Through history many composers used this song to make variations. Now we have variations containing extended techniques! So find yourself a piano player and get started.
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Have fun with contemporary techniques for flute! With a membership at flutecolors.com you can download practise material containing several contemporary techniques. Variations on well know flute exercises, traditional songs, but also modern pop songs. From Drouet and Bach to Justin Bieber and Bruno Mars.
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This warming up is all about coordination. Harmonics are great for improving support and sound. The key clicks have different rhythms in the left hand and right hand. Therefore fantastic as a coordination exercise. Same goes for the singing and playing part.
For me singing and playing feels magical. Singing and playing two different things at the same time is so much fun. Start with the first variation (first level). Get more challenged with the second variation (medium level) and third variation (difficult). Never a dull moment with this piece!
I had a lot of fun testing this piece with different groups. This piece feels like playing a game. Two to four players play one melody and make it sound like one player is playing the melody. A great challenge and a lot of fun. Adding extended techniques like tongue stops, wind sounds, flutter tongue and key clicks makes it complete. If there is one player who can play the altopart or bass part it makes it even more challenging. Good luck!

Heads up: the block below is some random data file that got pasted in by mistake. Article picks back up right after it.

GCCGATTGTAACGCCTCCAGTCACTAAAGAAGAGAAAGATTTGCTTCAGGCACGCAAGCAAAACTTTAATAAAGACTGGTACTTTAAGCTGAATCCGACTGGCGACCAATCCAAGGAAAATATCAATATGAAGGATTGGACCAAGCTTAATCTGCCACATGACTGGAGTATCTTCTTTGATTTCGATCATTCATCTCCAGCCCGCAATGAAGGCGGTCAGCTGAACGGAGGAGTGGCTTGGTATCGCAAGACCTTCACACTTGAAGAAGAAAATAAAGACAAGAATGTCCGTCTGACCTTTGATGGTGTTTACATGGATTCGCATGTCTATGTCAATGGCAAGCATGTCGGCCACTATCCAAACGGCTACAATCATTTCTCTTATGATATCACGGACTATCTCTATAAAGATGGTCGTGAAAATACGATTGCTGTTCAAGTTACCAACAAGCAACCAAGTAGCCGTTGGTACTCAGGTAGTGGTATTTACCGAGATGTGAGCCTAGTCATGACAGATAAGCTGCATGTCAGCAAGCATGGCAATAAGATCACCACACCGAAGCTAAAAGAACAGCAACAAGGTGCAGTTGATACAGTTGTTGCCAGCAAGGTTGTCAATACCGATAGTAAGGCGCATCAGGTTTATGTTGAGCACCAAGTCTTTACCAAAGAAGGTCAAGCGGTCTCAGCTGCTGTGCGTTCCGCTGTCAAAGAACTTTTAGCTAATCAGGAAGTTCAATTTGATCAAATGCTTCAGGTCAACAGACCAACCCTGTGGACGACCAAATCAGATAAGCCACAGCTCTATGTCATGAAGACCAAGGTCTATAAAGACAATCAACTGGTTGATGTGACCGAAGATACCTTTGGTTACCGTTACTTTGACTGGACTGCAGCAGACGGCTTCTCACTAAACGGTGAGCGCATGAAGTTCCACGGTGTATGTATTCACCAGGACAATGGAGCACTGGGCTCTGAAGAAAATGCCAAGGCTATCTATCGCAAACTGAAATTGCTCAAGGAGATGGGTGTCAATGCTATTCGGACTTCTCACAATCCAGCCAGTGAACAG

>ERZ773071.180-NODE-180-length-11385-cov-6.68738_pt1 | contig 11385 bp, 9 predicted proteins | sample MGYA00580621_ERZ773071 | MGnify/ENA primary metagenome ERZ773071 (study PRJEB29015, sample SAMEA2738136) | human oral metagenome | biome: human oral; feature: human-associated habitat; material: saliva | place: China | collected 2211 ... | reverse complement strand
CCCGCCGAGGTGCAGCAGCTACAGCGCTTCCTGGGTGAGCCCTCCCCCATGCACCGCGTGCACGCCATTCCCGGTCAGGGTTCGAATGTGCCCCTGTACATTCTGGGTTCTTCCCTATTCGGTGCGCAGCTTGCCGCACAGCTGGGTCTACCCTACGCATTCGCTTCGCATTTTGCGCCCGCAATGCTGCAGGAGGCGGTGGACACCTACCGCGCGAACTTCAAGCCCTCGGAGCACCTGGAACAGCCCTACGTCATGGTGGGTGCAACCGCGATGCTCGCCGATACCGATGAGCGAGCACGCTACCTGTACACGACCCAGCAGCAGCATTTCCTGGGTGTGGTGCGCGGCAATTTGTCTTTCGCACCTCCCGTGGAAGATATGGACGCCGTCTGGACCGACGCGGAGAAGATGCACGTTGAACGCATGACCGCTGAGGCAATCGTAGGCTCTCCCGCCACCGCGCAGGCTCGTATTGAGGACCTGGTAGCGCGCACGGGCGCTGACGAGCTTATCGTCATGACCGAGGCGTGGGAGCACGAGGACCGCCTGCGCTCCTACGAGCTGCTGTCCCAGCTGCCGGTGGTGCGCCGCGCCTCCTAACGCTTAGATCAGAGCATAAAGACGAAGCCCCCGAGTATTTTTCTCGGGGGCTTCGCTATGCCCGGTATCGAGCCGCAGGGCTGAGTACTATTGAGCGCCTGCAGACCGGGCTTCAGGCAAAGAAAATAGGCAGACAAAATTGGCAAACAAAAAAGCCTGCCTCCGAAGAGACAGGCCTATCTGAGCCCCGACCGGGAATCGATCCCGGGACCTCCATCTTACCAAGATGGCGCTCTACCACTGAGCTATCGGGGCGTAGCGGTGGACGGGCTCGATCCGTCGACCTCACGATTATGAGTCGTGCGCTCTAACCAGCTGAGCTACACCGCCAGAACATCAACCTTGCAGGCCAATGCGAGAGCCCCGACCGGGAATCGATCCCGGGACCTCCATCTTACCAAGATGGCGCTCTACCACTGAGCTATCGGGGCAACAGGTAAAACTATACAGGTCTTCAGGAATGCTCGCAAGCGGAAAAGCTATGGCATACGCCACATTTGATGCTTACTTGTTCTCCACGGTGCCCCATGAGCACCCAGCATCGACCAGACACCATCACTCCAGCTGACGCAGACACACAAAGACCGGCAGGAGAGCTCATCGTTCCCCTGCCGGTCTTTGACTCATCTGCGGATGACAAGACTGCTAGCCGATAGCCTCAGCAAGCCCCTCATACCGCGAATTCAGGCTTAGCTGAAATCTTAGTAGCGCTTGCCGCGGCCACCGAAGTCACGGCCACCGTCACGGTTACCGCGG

Practise extended techniques with friends. This arrangement of Schubert’s Rosamunde can be played with flute choir (4 C-flutes, alto flute and bass). You can work on wind sounds, singing & playing, tongue stops and jet whistle. A good workout for activating the abdomen, flexible embouchure and a lot more.
This arrangement can be played as a trio or as a duet! You can sing part two and three and play or combine them. Part one focusses on pizzicato playing. Very useful for increasing co-ordination between the tongue and abdomen. You can play with or without accompaniment.
Color your scales with extended techniques. Adding singing and playing to your scale study is very useful for working on sound, improving your aural skills, stimulating abdominal support and becoming aware of tension in your throat. You can play along with the accompaniment in 12 keys.